The Kaesong factory park was shut down under the South’s previous conservative government in February 2016 following a North Korean nuclear test and long-range rocket launch.

The joint railway surveys were on hold before the U.N. Security Council on Saturday granted an exemption to sanctions that allowed them to proceed. Seoul initially said the joint surveys wouldn’t violate U.N. sanctions but later admitted Washington had different views and the two sides discussed the matter.

The plan to modernize North Korea’s outdated railways and roads and connect them with the South was among many agreements reached between North Korean leader Kim Jong Un and South Korean President Moon Jae-in, who met three times this year amid a diplomatic push that eased tensions over the North’s nuclear program. Kim also met with President Donald Trump in Singapore in June, when they issued a vague aspirational statement about a nuclear-free Korean Peninsula without describing how or when it would occur.

The follow-up talks have been rocky with North Korea insisting that sanctions be removed first before proceeding with the nuclear negotiations. There’s also unease between the United States and South Korea over the pace of inter-Korean engagement, which Washington says should move in tandem with U.S.-led efforts to denuclearize the North.

Even if the North takes concrete steps toward denuclearization and gains sanctions relief, some experts say updating North Korea’s rail networks and trains, which creak slowly along rails that were first built in the early 20th century, could take decades and massive investment.

At the most recent summit between Moon and Kim in September, the two leaders committed to reviving economic cooperation when possible, voicing optimism that international sanctions could end and allow such activity. They also announced measures to reduce conventional military threats, such as creating buffer zones along their land and sea boundaries and a no-fly zone above the border, removing guard posts and demining sections in border areas.

Thursday, November 29, 2018

Meet the Spiders That Feed Milk to Their Young

The jumping arachnids’ secretions have four times as much protein as cow milk.

Females of the species Toxeus magnus, a jumping spider that mimics ants, have been discovered to feed their offspring a milk-like substanceCreditCreditChen Zhanqi
The New York Times  by Douglas Quenqua

The act of breast-feeding is so fundamental to being a mammal that we named ourselves after it. (“Mammalis” translates to “of the breasts.”) But over time, scientists have discovered that other animals also produce nutrient-rich elixirs to feed their young, including flamingos, cockroaches and male emperor penguins.

The latest addition to the cast of organisms that lactate — or something like it — is a species of jumping spider.

Researchers in China have discovered that females of the Toxeus magnus spider secrete a milk-like fluid to feed their offspring. The study, published Thursday in the journal Science, also found the arachnid mothers continue to provide the fluid, which contains about four times as much protein as cow’s milk, well after their spawn had become young adults.

Though the spiders aren’t using mammary glands to produce the fluid, and hence are “lactating” in name only, the findings should prompt scientists to reconsider what they know about nursing and how it evolved, the researchers said.

“Finding such mammal-like behavior in a spider, or in any invertebrate for that matter, was a surprise,” said Richard Corlett, a conservation biologist at the Chinese Academy of Sciences and an author of the study.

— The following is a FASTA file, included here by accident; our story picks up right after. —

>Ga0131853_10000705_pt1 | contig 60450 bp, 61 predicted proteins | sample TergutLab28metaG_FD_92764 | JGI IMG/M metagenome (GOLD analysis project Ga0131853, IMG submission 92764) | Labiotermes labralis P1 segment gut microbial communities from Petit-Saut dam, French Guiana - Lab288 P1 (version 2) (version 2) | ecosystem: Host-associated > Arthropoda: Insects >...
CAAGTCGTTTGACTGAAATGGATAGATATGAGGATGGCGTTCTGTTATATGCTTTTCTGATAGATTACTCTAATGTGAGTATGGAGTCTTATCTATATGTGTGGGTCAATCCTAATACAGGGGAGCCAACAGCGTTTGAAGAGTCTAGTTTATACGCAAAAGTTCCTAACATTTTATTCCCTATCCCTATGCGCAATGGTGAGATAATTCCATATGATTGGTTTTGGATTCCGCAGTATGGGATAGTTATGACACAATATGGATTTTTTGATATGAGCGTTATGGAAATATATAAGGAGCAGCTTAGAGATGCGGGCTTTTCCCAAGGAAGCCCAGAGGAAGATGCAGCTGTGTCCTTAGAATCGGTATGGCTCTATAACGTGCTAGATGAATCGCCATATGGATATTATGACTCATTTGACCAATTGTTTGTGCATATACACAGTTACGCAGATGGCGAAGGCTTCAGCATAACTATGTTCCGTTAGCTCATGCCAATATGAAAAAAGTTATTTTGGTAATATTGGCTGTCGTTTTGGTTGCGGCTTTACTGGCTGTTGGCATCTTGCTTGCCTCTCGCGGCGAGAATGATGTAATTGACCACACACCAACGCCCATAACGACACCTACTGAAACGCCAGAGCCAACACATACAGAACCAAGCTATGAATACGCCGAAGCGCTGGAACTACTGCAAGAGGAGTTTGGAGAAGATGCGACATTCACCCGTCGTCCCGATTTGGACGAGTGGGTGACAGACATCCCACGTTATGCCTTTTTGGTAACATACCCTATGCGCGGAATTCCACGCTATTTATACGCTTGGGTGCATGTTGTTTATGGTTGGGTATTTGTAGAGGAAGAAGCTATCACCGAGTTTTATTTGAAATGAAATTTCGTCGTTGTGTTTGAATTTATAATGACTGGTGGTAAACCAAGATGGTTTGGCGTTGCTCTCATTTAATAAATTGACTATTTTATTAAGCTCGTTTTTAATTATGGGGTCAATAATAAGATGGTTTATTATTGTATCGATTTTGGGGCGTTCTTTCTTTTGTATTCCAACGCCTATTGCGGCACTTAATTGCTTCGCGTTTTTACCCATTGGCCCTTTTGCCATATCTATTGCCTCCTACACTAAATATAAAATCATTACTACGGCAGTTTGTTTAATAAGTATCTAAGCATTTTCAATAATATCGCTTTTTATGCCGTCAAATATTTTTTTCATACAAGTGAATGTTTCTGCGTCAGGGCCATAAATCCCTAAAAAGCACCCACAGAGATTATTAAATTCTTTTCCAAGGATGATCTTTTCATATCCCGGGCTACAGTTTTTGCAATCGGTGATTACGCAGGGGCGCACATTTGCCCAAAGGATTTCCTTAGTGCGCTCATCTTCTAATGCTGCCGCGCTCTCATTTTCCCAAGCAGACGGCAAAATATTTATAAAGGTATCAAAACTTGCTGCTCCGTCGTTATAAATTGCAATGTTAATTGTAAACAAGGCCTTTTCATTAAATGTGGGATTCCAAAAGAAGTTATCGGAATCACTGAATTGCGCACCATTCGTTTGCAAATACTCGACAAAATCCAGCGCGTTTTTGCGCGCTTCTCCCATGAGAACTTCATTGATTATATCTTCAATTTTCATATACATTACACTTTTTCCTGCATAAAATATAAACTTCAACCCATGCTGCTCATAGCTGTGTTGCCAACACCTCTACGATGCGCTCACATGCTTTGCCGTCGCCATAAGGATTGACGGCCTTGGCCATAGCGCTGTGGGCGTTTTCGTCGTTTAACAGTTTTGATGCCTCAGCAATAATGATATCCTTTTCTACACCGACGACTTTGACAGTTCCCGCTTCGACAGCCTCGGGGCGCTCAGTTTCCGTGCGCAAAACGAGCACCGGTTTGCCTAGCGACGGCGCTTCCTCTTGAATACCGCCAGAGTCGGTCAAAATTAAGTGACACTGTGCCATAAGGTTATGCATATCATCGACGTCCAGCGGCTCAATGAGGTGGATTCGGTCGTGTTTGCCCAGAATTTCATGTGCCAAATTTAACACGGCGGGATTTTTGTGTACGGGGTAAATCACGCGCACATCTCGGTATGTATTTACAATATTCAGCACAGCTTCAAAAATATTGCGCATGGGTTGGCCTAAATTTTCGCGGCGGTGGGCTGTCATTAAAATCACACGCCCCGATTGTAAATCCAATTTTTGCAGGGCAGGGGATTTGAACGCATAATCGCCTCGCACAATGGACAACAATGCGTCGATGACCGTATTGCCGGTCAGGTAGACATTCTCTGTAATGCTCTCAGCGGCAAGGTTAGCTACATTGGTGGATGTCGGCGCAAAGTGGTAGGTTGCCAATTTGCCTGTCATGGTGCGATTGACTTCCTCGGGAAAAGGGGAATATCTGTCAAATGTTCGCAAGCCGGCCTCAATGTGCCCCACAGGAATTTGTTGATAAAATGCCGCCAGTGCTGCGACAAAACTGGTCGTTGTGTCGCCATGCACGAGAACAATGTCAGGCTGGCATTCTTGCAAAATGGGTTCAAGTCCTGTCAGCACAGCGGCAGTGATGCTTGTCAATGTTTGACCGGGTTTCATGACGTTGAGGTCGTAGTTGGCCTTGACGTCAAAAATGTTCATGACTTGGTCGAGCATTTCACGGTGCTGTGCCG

Jumping spiders are the single largest group of spiders in the world, with more than 5,000 species and a presence on nearly every continent. The tiny T. magnus, also known as the black ant mimicking jumper, looks like an ant, walks like an ant and even waves its front legs in the air like a pair of antennas (it jumps when threatened or hunting). The species is found mostly in Southeast Asia.

The study came about after the lead author, Zhanqi Chen, also of the Chinese Academy of Sciences, noticed that young T. magnus seemed slow to leave the breeding nest, suggesting the mothers were providing some sort of extended child care. That hypothesis received a boost when he and his colleagues observed newborns in the lab and found that neither they, nor their mother, left the nest to find food for the first 20 days.

Looking closer, they found that during the first week, the mother was depositing droplets of fluid from her underside onto the nest that the hatchlings would come and drink. After the first week, the offspring would drink the fluid directly from the mother’s body.

Adding to their surprise, the researchers found that the mother continued to provide the fluid even after her young began leaving the nest to forage at about 20 days old. The suckling finally ceased at 40 days, though the offspring still used the nest at night for another 20 days.
The extended nursing may be an evolutionary response to the creatures’ tiny size and vulnerability.
“We think that it may reflect the high risk of juvenile spiders becoming prey themselves if they have to hunt for their own food,” said Dr. Corlett.

It’s also unclear how the T. magnus generates the fluid, which contains 2 milligrams of sugar per milliliter of liquid, 5.2 milligrams of fat and a whopping 124 milligrams of protein. The researchers suspect it may have evolved from trophic eggs — unviable eggs that some insects produce to feed their young — because the fluid emerges from the same opening that produces eggs.

When the researchers blocked the mother’s ability to produce the milk by covering the opening with correction fluid (a.k.a White Out), all the hatchlings died within 11 days, showing their complete dependence on the substance.

Though further study is needed to understand how and why the T. magnus generates the fluid, the study should further challenge the assumption that lactation is a uniquely mammalian trait, said Dr. Corlett. “Our findings suggest that ‘lactation’ may arise in non-mammals when it provides a significant advantage in offspring survival.”